IRS Won't Use Facial Recognition for Taxpayers After Lawmakers Object

The Internal Revenue Service (IRS) announced Monday that it will transition away from the use of facial recognition after a number of Democratic lawmakers objected to it.

The decision comes after Representative Ted Lieu posted a letter on Twitter to IRS Commissioner Charles Rettig urging him to halt the IRS's plan to use facial recognition through the third-party company ID.me, saying it could put Americans' information at risk to cyberattacks. Lieu and fellow Representatives Pramila Jayapal, Yvette D. Clarke and Anna G. Eshoo all signed the letter.

The IRS said it will discontinue using third-party services for facial recognition used to help authenticate people making new accounts online. The authentication involves users uploading their ID and submitting a selfie or video chatting with an agent, CBS News reported. The agency had announced the use of ID.me's facial recognition back in November, which gave rise to concerns over the privacy of personal information.

In their letter, the lawmakers express concern about potential racial bias in the IRS system, stating that "the accuracy and bias issues of face recognition systems disproportionately impact people of color." The letter cites a 2019 study from the National Institute of Standards and Technology that showed one-to-one matching algorithms "saw higher rates of false positives for Asian and African American faces" compared to white faces.

IRS, Facial Recognition, Third-Party Company, Halt, Opposition
Earlier Monday, Rep. Ted Lieu posted a letter on Twitter to IRS Commissioner Charles Rettig urging him to halt the IRS’s plan to use facial recognition through the third-party company ID.me, saying it could put Americans’ information at risk to cyberattacks. In this photo, an X5 group representative demonstrates a facial recognition payment system at a self-checkout machine in a Perekrestok supermarket in Moscow, Russia, on March 9, 2021. Dimitar Dilkoff/AFP via Getty Images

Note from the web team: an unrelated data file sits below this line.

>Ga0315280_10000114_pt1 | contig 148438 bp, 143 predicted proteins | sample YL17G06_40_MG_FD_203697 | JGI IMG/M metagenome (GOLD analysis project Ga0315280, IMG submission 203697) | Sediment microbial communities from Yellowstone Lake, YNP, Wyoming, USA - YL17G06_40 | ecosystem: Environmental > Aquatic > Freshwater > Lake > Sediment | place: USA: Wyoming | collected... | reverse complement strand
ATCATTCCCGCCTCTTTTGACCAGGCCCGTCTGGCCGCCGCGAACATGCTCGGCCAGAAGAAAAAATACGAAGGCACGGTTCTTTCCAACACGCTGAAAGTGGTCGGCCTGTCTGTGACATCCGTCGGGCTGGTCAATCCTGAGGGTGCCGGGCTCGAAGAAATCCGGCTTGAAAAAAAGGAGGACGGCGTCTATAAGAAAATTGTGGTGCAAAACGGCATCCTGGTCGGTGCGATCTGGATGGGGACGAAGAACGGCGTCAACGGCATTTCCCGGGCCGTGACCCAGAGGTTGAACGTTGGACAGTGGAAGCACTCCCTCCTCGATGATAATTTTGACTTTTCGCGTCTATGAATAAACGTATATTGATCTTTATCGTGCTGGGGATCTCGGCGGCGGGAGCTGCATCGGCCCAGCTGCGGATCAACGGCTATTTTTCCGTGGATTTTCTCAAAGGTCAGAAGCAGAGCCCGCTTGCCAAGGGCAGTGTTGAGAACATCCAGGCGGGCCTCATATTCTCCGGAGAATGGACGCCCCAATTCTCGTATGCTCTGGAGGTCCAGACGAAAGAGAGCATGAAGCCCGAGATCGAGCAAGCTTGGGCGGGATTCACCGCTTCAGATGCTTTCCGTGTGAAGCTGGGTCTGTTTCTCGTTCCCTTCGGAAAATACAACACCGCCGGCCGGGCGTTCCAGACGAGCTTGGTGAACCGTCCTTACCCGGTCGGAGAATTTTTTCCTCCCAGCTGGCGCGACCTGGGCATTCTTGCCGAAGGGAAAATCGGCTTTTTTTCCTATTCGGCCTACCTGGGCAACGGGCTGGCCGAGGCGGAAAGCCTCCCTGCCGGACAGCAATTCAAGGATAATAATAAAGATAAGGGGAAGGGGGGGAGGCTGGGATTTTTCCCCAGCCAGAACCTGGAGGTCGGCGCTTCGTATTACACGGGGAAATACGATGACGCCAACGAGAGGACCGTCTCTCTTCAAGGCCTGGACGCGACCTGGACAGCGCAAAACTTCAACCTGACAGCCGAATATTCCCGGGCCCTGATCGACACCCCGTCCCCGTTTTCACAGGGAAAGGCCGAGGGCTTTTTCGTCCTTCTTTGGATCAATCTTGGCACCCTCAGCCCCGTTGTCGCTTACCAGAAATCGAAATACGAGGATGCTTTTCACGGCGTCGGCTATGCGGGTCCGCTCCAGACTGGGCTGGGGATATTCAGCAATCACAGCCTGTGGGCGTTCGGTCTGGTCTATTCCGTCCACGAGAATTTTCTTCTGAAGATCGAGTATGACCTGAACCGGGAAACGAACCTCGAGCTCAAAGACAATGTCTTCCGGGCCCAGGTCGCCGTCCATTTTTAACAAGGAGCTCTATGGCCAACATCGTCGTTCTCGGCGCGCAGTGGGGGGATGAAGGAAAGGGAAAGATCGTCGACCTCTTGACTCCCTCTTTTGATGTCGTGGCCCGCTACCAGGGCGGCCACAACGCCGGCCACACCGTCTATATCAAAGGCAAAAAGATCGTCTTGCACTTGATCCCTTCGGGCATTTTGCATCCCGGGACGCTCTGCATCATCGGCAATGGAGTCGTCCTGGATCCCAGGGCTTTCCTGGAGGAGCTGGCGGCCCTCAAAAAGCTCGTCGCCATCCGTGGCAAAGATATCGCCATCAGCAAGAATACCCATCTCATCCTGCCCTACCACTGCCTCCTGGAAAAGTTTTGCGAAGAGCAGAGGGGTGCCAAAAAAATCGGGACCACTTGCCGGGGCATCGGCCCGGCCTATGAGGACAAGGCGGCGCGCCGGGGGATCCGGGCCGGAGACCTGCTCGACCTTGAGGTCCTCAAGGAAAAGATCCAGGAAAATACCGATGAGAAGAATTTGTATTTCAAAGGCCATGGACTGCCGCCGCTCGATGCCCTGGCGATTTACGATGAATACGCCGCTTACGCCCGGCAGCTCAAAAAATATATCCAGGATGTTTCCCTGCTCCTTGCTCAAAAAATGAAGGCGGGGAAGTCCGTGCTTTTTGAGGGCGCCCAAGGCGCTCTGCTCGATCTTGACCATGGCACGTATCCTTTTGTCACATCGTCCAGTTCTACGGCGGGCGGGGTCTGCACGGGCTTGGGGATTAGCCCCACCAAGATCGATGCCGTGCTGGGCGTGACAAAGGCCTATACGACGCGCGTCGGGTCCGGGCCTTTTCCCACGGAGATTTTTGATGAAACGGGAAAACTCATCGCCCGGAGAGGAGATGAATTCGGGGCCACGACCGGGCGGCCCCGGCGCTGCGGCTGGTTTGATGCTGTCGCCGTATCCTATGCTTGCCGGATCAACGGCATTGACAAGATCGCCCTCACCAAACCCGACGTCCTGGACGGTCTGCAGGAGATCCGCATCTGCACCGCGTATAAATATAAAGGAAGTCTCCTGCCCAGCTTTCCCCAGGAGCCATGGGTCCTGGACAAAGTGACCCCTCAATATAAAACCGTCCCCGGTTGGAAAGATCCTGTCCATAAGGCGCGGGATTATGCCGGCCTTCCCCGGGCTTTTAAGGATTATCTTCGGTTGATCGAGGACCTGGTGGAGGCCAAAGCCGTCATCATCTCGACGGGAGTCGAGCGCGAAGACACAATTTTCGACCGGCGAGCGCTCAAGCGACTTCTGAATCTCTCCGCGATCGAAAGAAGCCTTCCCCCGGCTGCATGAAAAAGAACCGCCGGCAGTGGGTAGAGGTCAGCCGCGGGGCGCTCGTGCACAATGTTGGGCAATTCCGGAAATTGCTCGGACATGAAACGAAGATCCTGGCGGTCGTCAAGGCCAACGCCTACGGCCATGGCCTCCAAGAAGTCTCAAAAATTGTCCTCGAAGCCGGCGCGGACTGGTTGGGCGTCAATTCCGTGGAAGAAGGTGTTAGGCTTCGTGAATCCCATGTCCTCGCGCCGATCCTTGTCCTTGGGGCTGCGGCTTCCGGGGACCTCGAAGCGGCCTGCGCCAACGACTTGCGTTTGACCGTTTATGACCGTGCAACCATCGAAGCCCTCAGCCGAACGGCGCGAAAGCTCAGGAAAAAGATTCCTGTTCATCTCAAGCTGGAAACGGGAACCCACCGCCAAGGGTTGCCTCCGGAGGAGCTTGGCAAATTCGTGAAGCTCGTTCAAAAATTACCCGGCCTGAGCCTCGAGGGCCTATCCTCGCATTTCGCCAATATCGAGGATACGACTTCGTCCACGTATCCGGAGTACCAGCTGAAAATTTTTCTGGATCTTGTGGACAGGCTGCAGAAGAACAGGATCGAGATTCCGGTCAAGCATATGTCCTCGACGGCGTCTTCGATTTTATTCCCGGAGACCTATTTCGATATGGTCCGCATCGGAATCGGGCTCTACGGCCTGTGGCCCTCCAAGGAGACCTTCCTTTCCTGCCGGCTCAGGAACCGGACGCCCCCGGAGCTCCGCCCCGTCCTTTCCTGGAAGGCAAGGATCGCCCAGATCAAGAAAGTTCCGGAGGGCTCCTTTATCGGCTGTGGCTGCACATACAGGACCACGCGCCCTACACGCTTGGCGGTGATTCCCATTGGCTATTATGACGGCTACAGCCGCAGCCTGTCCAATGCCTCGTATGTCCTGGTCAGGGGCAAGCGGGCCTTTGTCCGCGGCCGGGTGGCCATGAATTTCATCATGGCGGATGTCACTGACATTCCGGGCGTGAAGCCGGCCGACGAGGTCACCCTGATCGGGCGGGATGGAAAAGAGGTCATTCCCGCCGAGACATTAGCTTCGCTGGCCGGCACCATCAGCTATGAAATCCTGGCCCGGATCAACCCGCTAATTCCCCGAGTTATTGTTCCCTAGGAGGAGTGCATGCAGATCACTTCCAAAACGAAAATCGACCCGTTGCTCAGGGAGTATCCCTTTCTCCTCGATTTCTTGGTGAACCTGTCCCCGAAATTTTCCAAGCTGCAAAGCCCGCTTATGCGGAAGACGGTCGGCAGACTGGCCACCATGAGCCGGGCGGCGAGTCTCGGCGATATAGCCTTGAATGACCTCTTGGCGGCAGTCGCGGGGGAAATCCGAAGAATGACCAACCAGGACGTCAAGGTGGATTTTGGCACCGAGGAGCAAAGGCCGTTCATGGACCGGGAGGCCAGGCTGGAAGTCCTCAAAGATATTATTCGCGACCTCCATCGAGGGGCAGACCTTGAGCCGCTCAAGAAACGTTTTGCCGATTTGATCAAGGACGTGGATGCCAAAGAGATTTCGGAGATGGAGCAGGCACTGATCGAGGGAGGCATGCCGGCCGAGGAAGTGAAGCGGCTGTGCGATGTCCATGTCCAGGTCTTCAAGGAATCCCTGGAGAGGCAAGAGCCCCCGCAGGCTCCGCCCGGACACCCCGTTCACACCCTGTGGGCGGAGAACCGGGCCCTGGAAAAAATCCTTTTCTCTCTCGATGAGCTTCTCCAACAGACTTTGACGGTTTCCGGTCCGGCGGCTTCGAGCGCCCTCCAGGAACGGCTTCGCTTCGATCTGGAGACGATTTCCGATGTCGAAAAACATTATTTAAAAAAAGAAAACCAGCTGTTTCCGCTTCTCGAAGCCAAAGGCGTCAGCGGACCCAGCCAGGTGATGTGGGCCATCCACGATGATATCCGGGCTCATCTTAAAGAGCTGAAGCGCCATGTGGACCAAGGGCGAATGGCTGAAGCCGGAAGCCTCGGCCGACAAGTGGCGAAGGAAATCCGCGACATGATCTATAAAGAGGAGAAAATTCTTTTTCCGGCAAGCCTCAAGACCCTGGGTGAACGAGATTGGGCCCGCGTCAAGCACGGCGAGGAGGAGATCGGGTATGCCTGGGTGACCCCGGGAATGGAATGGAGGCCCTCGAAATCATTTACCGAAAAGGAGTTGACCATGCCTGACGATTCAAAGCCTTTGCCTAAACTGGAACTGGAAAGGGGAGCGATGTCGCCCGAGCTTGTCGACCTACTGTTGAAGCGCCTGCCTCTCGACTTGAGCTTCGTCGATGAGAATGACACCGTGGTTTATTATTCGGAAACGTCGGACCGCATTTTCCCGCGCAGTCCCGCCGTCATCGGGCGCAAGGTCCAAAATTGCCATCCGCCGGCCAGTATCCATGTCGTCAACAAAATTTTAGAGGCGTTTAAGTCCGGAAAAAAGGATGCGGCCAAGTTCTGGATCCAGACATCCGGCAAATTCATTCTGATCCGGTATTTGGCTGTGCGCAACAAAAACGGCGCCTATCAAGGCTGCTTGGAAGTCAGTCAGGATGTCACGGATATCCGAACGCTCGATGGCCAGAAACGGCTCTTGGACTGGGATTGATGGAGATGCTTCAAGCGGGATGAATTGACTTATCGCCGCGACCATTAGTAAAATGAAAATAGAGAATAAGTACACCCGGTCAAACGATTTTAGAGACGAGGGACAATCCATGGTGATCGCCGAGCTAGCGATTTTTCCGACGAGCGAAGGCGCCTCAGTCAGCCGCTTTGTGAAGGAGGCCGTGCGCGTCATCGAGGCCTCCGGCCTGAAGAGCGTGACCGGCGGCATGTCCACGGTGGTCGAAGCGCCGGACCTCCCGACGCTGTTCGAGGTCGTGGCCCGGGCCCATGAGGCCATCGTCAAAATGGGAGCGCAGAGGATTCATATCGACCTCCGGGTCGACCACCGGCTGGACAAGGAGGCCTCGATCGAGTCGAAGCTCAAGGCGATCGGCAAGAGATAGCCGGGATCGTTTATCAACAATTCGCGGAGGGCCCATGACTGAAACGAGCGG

The lawmakers pointed out that the company has said repeatedly that it does not use one-to-many facial recognition, where a facial image is compared to a mass database and is more prone to error and is more invasive. However, the company's CEO said ID.me does use one-to-many facial recognition.

They also questioned how Americans with no internet access will use IRS resources, what defenses are in place to prevent the facial recognition data to be used for anything other than logging, and what the review process was to ensure ID.me's mass database did not pose a risk of a data breach.

ID.me pointed Newsweek to the IRS when contacted for comment.

The IRS said it would create an additional online authentication process that will not have facial recognition. The department will "continue to work with its cross-government partners to develop authentication methods that protect taxpayer data and ensure broad access to online tools."

Rettig said in a statement: "The IRS takes taxpayer privacy and security seriously, and we understand the concerns that have been raised. Everyone should feel comfortable with how their personal information is secured, and we are quickly pursuing short-term options that do not involve facial recognition."

Update 02/07/22, 7:14 p.m. ET: This article was updated with further information and a response from ID.me.